- Fourth thing is my favourite, find your default sensory protection, this sounds dumb but in my case I wear a pair of tinted blue sunglasses and whether I am listening to music or not, while I am simply walking around campus not talking to anyone, I have my headphones on, this looks to everyone else like I’m just a student listening to music on my way to class, in reality its blocking out large amounts of sensory input that I am well aware I would not be able to handle otherwise.
- Fifth, take the time in your spare time, to explore the campus on a normal day, walk around near where you know you will be hanging out with friends, going to classes etc, pay attention to the sensory environments, note areas that simply don’t work for you, I cannot for the life of me walk past the vents above the canteen in NUIG, the sheer overwhelming smell of delicious food is way too much all at once for my sensory system, so I found the routes around it going the same place avoiding the problem.
- Sixth, I tell my lecturers and my tutors about my autism, you do not need to, but the reason I do so is so that I can explain why my participation on certain days will not be as good as on other days, and that is fine. To recognize my limits and accept that some days I will not be in a sensory space to engage in the discussion, and some days I may even have to leave due to that sensory space, is believe it or not, quite the positive, it prevents burnout honestly. No one would mark you down if it is clearly explained what is going on, you can even get the disability service to do this for you in most colleges if you want to.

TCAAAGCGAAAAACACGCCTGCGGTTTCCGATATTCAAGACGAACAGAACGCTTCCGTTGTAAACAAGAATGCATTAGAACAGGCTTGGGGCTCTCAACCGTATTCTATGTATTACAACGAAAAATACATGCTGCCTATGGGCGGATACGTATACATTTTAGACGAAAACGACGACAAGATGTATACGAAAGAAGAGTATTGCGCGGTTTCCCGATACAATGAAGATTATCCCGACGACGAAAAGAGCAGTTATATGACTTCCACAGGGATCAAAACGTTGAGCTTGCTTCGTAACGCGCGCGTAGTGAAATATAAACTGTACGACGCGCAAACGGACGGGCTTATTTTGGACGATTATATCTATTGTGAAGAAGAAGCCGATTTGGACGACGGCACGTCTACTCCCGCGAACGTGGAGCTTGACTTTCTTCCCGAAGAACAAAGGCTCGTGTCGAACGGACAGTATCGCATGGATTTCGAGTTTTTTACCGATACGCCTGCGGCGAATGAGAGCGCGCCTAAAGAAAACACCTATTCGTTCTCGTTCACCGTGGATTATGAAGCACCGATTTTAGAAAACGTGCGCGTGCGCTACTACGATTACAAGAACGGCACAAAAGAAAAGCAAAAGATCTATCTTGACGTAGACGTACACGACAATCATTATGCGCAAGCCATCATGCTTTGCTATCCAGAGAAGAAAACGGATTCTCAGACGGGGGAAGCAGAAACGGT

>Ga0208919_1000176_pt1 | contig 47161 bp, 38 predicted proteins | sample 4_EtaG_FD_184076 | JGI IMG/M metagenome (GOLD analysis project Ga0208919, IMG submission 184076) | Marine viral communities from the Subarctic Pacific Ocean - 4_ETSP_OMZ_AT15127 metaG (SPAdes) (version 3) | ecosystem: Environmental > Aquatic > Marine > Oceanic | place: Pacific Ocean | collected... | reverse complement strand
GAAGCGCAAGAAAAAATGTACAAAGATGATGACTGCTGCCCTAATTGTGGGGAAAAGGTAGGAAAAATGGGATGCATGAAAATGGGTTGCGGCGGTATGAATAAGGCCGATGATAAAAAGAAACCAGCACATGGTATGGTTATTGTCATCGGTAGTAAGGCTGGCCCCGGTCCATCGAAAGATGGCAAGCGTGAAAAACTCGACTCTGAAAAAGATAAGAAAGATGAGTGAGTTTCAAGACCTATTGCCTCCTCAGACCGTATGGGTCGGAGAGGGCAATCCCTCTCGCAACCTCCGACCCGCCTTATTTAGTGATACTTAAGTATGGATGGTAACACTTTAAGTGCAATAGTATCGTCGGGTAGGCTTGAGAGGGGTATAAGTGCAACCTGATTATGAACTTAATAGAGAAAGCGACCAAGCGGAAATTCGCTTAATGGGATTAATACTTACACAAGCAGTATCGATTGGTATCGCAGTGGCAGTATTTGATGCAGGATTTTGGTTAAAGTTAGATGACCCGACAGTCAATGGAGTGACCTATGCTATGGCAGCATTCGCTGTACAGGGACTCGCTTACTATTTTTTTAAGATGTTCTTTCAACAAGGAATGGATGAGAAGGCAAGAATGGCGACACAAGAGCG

- Seventh, work for the change, if you find an issue that is prevalent in your university then something as simple as writing an email complain about the issue to the accessibility office in your school might seem like it wont do anything, but if we normalise it, then as they got more complaints from more people they will eventually deal with the issue, stuff like swapping out the lighting for less harsh options, putting acoustic traps into lecture halls to reduce background noise and echo, these are all things that have taken place across Europe as people have made their college aware that they want these more accessible changes.
I really hope those seven guidelines help you all, but this year they are not as relevant to some of you as they will be in the future so here, we have a few more rules for working from home and controlling that sensory environment.
- My family are childminders, noise is inevitable, yes for a while now there have not been any kids but no doubt before college is finished this year, there will be children in the house, and I will be studying while they are here. There are sensory inputs that just are out of your control and expecting them to change is naïve, the answer is to control the specific environment where you work. If you do not have a desk try to get one, if you cannot get one, find a working surface that is isolated from the noise, in my case my sister’s old bedroom (she moved out so she only uses it when she visits) is the most isolated centre I can think of.